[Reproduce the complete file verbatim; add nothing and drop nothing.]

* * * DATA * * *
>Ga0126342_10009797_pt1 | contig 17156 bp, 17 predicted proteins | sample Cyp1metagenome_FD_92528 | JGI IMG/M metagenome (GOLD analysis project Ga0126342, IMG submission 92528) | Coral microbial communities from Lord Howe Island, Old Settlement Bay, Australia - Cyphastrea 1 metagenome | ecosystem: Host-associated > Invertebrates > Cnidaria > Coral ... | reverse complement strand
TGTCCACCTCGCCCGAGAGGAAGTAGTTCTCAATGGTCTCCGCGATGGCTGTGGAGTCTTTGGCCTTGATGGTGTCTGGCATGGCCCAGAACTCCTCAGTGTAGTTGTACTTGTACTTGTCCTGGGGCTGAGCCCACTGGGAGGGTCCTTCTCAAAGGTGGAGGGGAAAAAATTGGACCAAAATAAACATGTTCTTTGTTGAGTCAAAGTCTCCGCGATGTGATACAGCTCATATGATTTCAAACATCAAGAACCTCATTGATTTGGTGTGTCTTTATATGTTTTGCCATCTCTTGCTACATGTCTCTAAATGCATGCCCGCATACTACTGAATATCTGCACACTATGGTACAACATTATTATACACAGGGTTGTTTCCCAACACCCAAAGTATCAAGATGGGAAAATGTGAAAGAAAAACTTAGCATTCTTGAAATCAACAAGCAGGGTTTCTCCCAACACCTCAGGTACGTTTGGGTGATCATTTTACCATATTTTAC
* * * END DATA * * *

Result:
>Ga0126342_10009797_pt1 | contig 17156 bp, 17 predicted proteins | sample Cyp1metagenome_FD_92528 | JGI IMG/M metagenome (GOLD analysis project Ga0126342, IMG submission 92528) | Coral microbial communities from Lord Howe Island, Old Settlement Bay, Australia - Cyphastrea 1 metagenome | ecosystem: Host-associated > Invertebrates > Cnidaria > Coral ... | reverse complement strand
TGTCCACCTCGCCCGAGAGGAAGTAGTTCTCAATGGTCTCCGCGATGGCTGTGGAGTCTTTGGCCTTGATGGTGTCTGGCATGGCCCAGAACTCCTCAGTGTAGTTGTACTTGTACTTGTCCTGGGGCTGAGCCCACTGGGAGGGTCCTTCTCAAAGGTGGAGGGGAAAAAATTGGACCAAAATAAACATGTTCTTTGTTGAGTCAAAGTCTCCGCGATGTGATACAGCTCATATGATTTCAAACATCAAGAACCTCATTGATTTGGTGTGTCTTTATATGTTTTGCCATCTCTTGCTACATGTCTCTAAATGCATGCCCGCATACTACTGAATATCTGCACACTATGGTACAACATTATTATACACAGGGTTGTTTCCCAACACCCAAAGTATCAAGATGGGAAAATGTGAAAGAAAAACTTAGCATTCTTGAAATCAACAAGCAGGGTTTCTCCCAACACCTCAGGTACGTTTGGGTGATCATTTTACCATATTTTAC